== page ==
Multigenerational multifamily living spreads in Europe

Creating communities for people ages 0 to 100

Südkreuz, located in Berlin, Germany, provides new living spaces for all generations
Caption Südkreuz, located in Berlin, Germany, provides new living spaces for all generations

What’s the Point?

In Europe, a new housing trend has been gaining momentum and changing the approach to communal living. Known as "multigenerational multifamily," this concept involves properties that offer various assets in the same location that cater to the diverse needs of multiple generations. While the traditional image of multigenerational living often conjures up visions of extended families living under one roof, this more evolved concept is revolutionizing the way developers approach housing, enabling families to live near one another and meet the living preferences of all ages.

The New “Multigenerational Multifamily”

Roughly 20% of older residents in Europe live with at least one child, most notably in Spain, Italy and Greece, according to research from the U.N. The rising costs of housing, childcare, and eldercare contribute to this trend, as cost management is one reason families band together. Historically, several generations have lived under one roof – but the new multigenerational multifamily trend is a clear departure from that approach, and developers are approaching it with fresh concepts.

Residents are seeking flexibility in housing solutions—allowing for multiple generations to live in proximity to each other while still enjoying their own preferred lifestyle. Rather than everyone residing in one space, these projects offer a variety of housing options in the same neighborhood. A single complex might feature a mix of townhomes, single-family rentals, senior living units – even student housing – as well as traditional apartments.

The blend of different generations and housing types fosters a sense of community that may be lacking in standard multifamily projects. Stadtquartier Südkreuz, for example – our development in Berlin which Hines recently sold -- attracts families, students and seniors alike, encompassing 335 build to rent apartments, 213 micro-apartments for students and 116 subsidized rental apartments. The community’s build-to-rent homes include a mix of one, two, three- and four-bedroom apartments with floorspace between 19 to 115 square meters.

Rising Costs and Remote Work Flexibility

In addition to rising costs, another major driving force behind the trend is the desire to strengthen family ties by providing aging parents with the opportunity to live close to their adult children and grandchildren. Multigenerational multifamily projects offer flexibility for younger generations as well, providing affordable apartment or townhome rental options near family for members of the younger generation who are not yet financially able to purchase their own home.

The flexibility of remote work has opened the doors for families to consider relocating and living in closer proximity to one another within the same city. According to Lisa Newton, Hines Senior Vice President of Multifamily Operations, this European trend could catch on in North America and APAC. “Residents are looking for communities that embrace people of all ages, which could pave the way for more inclusive and innovative housing solutions in the future.”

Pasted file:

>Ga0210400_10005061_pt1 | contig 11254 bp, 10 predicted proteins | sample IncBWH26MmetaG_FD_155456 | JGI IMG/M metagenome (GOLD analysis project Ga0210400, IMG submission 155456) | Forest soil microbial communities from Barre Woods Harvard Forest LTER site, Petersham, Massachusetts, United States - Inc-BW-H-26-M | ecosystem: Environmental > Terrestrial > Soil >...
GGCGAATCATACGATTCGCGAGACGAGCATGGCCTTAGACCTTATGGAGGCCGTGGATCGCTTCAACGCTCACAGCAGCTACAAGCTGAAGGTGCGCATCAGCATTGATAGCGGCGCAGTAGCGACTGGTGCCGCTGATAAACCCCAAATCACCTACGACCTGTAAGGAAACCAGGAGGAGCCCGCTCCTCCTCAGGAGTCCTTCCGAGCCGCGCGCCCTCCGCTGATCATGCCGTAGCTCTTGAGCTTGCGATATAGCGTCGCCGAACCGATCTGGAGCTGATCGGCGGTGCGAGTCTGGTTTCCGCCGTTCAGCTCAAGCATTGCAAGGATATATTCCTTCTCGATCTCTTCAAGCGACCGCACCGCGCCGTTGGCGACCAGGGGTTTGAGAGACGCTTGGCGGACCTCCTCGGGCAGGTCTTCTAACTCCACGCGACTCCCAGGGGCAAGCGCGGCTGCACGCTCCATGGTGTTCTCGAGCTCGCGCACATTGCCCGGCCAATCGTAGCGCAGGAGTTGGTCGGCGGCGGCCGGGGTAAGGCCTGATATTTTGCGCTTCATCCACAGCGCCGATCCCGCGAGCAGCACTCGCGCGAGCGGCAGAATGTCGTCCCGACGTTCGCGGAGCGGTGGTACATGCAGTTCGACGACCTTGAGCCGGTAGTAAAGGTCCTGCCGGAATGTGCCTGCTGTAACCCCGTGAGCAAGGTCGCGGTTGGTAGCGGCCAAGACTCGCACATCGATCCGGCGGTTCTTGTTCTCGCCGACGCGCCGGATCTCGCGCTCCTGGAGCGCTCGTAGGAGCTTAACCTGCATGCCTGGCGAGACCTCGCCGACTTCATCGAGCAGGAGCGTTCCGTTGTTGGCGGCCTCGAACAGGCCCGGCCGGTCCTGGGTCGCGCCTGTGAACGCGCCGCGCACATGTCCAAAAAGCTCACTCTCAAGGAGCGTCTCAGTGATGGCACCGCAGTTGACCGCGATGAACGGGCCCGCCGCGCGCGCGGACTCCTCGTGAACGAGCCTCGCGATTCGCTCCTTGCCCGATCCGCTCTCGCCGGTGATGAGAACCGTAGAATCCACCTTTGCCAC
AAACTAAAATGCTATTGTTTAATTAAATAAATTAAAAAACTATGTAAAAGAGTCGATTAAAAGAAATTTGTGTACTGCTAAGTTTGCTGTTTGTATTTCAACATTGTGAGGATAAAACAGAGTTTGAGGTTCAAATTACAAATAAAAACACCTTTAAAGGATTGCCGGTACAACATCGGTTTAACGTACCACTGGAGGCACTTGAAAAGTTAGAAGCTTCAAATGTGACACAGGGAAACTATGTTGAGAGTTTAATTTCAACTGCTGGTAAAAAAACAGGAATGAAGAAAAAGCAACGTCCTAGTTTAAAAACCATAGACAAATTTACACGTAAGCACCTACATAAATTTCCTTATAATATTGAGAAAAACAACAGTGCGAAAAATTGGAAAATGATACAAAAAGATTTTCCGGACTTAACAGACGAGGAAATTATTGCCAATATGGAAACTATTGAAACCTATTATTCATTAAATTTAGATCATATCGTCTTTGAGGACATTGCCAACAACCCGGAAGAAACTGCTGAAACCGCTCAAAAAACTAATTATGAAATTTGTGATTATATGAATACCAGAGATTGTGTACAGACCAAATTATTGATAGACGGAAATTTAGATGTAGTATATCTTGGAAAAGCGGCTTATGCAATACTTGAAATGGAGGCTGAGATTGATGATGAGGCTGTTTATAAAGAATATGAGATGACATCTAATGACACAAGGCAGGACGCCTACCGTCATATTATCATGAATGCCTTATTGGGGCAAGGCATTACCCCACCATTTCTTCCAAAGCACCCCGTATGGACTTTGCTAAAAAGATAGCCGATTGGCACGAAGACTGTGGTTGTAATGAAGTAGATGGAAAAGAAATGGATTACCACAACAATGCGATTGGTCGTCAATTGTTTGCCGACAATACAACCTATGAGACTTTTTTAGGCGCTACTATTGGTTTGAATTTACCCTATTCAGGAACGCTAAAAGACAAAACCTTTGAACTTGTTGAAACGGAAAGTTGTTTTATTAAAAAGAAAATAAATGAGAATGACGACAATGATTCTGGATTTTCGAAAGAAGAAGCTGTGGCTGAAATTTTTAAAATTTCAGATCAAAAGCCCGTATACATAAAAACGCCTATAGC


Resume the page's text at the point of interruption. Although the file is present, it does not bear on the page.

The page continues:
Multigenerational multifamily properties might include a variety of living options in one location, purpose-built multi-generational residences, or townhomes designed with designated guest spaces. “We are seeing energy around living options that provide simpler and stronger connections,” Newton added.

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The combination of options within one community may also make sense for investors looking for diversity in their income streams. According to a recent analysis by John Burnes Research and Consulting, build-to-rent (BTR) and apartment rents can be more volatile than scattered single-family-rental (SFR) homes. However, offering a combination can ensure a property takes advantage of these diverse cycles – as well as improving their competitive positioning among multigenerational families who might prioritize features such as private living spaces within the same building, separate entrances, and communal spaces for family interaction.

Benefits to Residents, Community Integration

Multigenerational multifamily projects not only benefit individual families in terms of flexibility and connectivity to each other, but also contribute to the creation of vibrant and diverse communities, all linked to shared indoor and outdoor amenities that serve residents at all life stages.

The sense of community is evident in Stadtquartier Südkreuz. Not only were new living spaces created close to the city center, which Berlin urgently needed, but Hines also focused on the local social requirements and future needs for a cross-generational, cohesive living environment. For example, the project amenities include a gym, library, parcel station, music room and communal roof terrace. What’s more, the Berlin project features co-working space, 10,300 square meters of office and commercial space, a nursery, a bicycle repair shop, a playground in the garden and an urban rooftop pavilion.

“Families play a crucial role in fostering a strong and interconnected community,” Newton adds. Having diverse housing landscapes in multifamily communities not only caters to various lifestyles and preferences but also allows for a multi-generational presence within the community. “People enjoy it when people of different ages and backgrounds can live side by side, creating a rich tapestry of experiences, perspectives, and stories.”